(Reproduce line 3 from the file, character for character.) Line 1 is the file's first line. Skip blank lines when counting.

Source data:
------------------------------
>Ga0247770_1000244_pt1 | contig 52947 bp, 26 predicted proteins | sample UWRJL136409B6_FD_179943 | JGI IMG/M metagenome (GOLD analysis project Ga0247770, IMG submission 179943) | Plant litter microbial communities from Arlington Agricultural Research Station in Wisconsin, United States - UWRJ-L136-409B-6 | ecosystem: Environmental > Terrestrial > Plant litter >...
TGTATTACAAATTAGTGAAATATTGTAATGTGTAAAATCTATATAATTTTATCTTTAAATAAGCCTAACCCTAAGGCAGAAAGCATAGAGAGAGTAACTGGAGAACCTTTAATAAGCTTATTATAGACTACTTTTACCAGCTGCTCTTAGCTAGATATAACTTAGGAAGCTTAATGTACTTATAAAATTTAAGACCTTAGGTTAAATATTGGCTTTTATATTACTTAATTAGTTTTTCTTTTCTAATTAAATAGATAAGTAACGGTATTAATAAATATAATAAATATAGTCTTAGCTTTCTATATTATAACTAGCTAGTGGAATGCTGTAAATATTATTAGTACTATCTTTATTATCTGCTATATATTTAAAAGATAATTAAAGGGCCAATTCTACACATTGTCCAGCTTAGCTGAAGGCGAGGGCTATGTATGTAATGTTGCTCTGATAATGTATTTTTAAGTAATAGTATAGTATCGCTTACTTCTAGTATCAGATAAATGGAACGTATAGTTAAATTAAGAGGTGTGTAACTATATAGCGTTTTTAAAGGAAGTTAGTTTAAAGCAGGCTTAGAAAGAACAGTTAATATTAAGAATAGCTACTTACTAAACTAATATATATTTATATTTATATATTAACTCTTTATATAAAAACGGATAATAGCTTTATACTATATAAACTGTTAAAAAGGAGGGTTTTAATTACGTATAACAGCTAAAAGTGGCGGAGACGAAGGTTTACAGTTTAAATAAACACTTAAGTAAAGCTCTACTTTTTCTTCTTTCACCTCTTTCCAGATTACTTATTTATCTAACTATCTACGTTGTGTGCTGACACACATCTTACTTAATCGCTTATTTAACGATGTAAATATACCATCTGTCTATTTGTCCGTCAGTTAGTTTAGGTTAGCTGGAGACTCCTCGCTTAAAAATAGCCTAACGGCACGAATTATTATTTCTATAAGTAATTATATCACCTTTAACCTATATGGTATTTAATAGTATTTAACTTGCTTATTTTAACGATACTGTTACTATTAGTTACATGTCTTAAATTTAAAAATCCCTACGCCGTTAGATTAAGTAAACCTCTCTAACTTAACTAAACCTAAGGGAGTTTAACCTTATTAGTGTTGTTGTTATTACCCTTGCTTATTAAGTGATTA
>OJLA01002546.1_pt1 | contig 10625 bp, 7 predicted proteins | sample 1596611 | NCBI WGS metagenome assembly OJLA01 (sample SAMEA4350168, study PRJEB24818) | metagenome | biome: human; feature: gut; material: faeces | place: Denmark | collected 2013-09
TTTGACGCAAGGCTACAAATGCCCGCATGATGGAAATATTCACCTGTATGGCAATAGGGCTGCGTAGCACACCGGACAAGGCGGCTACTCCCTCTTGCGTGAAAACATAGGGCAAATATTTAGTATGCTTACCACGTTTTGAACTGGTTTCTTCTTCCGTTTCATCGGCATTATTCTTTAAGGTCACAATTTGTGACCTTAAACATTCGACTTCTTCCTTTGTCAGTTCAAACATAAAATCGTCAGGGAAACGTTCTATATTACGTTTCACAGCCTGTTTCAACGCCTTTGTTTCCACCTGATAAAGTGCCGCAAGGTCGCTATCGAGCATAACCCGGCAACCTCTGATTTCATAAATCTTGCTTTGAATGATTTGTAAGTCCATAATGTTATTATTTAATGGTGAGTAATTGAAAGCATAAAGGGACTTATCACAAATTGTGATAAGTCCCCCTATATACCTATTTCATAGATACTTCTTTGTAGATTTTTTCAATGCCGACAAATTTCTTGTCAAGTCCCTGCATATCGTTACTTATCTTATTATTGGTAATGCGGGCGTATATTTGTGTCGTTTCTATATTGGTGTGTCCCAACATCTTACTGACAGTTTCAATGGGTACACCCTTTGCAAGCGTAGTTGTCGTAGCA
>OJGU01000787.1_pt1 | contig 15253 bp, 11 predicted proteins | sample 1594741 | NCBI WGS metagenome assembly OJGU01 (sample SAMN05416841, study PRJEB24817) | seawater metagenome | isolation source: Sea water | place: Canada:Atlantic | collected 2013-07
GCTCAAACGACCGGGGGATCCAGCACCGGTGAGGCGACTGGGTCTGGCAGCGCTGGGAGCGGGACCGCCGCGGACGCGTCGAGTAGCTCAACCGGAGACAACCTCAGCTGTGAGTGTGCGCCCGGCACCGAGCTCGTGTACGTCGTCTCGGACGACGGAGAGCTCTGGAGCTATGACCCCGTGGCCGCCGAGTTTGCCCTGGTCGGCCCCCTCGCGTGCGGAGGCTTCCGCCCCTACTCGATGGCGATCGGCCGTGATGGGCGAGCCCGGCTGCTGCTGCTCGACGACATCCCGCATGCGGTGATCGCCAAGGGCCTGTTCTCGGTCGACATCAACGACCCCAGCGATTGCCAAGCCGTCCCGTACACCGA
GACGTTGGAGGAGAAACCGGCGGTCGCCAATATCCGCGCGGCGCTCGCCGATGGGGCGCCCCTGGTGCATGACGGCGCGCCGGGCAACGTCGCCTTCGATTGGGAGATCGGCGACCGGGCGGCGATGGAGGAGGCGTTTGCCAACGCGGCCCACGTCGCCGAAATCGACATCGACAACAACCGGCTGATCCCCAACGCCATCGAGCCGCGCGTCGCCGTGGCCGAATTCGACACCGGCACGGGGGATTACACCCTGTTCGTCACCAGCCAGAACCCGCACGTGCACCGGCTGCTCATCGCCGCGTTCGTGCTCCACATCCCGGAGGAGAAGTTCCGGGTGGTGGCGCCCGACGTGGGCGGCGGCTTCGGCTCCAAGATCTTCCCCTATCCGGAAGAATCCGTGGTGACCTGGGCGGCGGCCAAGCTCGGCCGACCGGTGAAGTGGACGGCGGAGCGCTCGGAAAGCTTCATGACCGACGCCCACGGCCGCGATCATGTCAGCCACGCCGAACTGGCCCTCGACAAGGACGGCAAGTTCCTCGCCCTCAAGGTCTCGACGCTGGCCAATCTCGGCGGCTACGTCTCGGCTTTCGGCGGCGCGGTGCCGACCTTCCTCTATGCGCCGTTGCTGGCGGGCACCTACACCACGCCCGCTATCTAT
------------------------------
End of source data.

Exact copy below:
>OJLA01002546.1_pt1 | contig 10625 bp, 7 predicted proteins | sample 1596611 | NCBI WGS metagenome assembly OJLA01 (sample SAMEA4350168, study PRJEB24818) | metagenome | biome: human; feature: gut; material: faeces | place: Denmark | collected 2013-09